John’s working about a dozen literary wonders in the first words of his gospel (you’d need to be able to read ancient Greek to notice them), but right away, us regular folk can spot a couple of key similar elements:
God speaks creation into existence in Genesis (Jesus being the agent of that generative work), and God’s Word is revealed most clearly in the person of Jesus, God-made-flesh.
Light imagery is very important in John’s gospel. He says Jesus is the light and the life. He means that Jesus is the origin of both of these things. Jesus is the light and life giver. Genesis says God’s first creative burst came when he said, “let there be light.” Light is created by God’s word and John identifies Jesus as this Word. Later in John’s gospel, Jesus calls himself the “light of the world.”
John can get deep, fast. For now, what we should notice is that he and the other first Christians were absolutely convinced that Jesus was not just a man. Jesus was the one-true God of the universe as previously understood throughout Jewish history.
When we talk about baby Jesus (according to John), we’re talking about an Intergalactic Infant. John calls Jesus “the Word” of God. This Word has power, is a person, and “the Word became flesh and dwelt among us…” As we said earlier: when God speaks, we meet Jesus.
Jesus was both nothing (and something) to write home about.
It’s plausible that writing like John’s could come along a couple generations after Jesus was kicking around. Perhaps some passionate poet, romanticizing and exaggerating a man he never met could have turned Jesus into a God he never was. But these words don’t come from an estranged individual with an overactive imagination. They come from John, a man who knew how ordinary Jesus was in many ways.
John was probably the closest friend Jesus had. He sat with Jesus at the last meal he ate, and watched him die on a cross. He also said he was the first to investigate the empty tomb Jesus supposedly resurrected from. John’s gospel is staunchly different from the other gospels.
Some scholars believe this is the case because John was Jesus’ closest disciple. These scholars assert that a rabbi’s (or teacher’s) closest disciple had a special role. Knowing and understanding the rabbi the best, they were supposed to pass on and correctly apply the teacher’s lessons to a wider audience. John was closest to the heart of Jesus and was part of the inner circle that knew him the best. His goal was to help the world, not just the Jewish people, understand who Jesus really was.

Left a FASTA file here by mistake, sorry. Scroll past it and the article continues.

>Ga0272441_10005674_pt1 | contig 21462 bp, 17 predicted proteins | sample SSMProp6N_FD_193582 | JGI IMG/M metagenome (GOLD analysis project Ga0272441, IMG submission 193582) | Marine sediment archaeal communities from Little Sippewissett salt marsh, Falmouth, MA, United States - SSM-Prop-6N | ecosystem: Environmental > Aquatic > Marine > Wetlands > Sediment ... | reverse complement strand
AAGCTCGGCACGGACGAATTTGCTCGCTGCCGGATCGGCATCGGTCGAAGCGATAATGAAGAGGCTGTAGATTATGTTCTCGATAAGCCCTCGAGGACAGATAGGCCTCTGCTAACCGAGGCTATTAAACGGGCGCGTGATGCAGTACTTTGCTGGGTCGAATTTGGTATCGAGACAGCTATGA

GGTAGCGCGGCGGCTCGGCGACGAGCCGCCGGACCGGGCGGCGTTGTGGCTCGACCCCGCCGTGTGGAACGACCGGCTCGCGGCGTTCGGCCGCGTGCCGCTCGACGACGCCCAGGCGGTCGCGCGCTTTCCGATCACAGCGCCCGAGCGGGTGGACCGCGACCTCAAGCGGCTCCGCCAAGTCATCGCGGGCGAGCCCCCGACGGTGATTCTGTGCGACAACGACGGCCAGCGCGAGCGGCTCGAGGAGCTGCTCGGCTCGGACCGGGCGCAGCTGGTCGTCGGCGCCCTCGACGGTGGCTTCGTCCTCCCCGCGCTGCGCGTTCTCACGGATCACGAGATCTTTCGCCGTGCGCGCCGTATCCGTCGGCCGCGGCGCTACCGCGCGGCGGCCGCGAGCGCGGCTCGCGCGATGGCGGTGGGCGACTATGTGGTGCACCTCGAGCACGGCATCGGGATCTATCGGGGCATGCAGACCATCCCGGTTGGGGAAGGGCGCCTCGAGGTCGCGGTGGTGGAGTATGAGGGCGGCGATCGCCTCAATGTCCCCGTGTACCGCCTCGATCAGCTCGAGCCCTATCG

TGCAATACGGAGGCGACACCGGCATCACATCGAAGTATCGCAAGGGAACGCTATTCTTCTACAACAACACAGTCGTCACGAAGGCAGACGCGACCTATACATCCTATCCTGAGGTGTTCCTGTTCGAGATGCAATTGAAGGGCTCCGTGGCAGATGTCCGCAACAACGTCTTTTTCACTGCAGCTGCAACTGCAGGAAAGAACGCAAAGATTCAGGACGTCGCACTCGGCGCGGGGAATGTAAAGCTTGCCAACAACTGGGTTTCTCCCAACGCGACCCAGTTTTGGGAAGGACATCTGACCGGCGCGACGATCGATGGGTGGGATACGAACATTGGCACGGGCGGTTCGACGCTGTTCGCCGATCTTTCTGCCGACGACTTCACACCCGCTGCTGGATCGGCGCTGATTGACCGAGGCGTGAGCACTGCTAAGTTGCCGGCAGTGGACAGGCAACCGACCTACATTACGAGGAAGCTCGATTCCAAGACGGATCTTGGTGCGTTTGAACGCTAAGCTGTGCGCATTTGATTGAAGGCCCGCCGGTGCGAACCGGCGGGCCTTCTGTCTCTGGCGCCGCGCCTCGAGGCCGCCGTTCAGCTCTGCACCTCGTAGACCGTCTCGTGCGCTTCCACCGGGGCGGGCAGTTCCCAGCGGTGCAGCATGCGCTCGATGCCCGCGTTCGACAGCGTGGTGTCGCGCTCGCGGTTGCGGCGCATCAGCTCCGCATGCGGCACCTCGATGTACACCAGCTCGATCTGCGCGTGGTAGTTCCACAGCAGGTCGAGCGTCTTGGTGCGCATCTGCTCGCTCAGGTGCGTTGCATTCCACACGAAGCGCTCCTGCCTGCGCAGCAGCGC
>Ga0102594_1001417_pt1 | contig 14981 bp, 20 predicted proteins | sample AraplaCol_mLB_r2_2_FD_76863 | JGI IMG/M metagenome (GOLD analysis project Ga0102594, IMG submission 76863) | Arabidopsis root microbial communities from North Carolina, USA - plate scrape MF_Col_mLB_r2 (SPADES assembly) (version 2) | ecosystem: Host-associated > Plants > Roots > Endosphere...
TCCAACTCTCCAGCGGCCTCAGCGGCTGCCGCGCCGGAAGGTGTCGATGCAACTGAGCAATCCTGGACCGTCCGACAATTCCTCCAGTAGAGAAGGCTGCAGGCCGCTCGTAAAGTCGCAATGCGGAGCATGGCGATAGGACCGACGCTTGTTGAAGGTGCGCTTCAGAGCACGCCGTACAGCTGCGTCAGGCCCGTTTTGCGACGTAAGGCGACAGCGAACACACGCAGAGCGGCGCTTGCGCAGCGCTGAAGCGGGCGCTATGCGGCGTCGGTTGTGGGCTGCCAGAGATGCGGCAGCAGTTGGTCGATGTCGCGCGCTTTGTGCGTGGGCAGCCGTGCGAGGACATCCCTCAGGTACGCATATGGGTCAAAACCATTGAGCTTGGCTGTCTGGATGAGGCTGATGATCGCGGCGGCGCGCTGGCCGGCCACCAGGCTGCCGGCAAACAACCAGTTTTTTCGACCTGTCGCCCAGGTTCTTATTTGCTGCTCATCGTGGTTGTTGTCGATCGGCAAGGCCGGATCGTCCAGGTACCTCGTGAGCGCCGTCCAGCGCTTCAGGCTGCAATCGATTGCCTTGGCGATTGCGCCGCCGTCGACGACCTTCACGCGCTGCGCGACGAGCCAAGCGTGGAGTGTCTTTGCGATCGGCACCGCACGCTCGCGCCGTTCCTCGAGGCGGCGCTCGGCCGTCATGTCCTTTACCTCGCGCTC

When John writes about Jesus you might think he would spend time emphasizing Jesus’ humanity. Maybe he would regale us with intimate moments and stories that only a best friend could relate. Some of these are present in his gospel, but John also spends loads of time emphasizing Jesus’ divine nature.
John implores his audience to correctly identify Jesus as the one-true God of the universe. He does this in other biblical books, as well as in the last book of the Bible, Revelation. John’s vision of Jesus is dazzling:
“No one who denies the Son has the Father. Whoever confesses the Son has the Father also. Let what you heard from the begin- ning abide in you. If what you heard from the beginning abides in you, then you too will abide in the Son and in the Father.”
In Revelation John writes about the visions of Jesus he had later in life. These visions were so vivid he had to describe them using rich imagery and metaphor. In the first chapter he describes seeing Jesus:
“When I saw him, I fell at his feet as though dead. But he laid his right hand on me, saying, “Fear not, I am the first and the last, and the living one. I died, and behold I am alive forevermore, and I have the keys of Death and Hades. Write therefore the things that you have seen, those that are and those that are to take place after this.”
Is the dazzling image John paints of Jesus a far cry from the friend he shared meals with? Perhaps John experienced a Jesus who was simul- taneously humble and awe-inspiring. John’s vision of Jesus isn’t overly chummy, nor is it inaccessibly exalted. John believed humans could be friends with this gloriously magnificent Jesus. It’s a perfect balance.
Might this say something about Jesus’ true nature? Doesn’t the fact that his closest friend was so utterly convinced that Jesus was other- worldly, yet incredibly near, rather compelling? John knew Jesus for a maximum of three years. The two probably met when John was still a teenager. He spent less time with Jesus than you and I did in high school.
Imagine the impact Jesus must have made on him. John spent the rest of his entire life telling others about Jesus. Christian tradition holds that John lived a long life, eventually ending up an old man imprisoned on an island called Patmos because his story was threatening the stability of the Roman Empire. The first Christians held bold convictions about Jesus that changed the world forever. They believed Jesus to be glorious and exalted. They also believed he was humble and accessible.
Adventures in accessibility.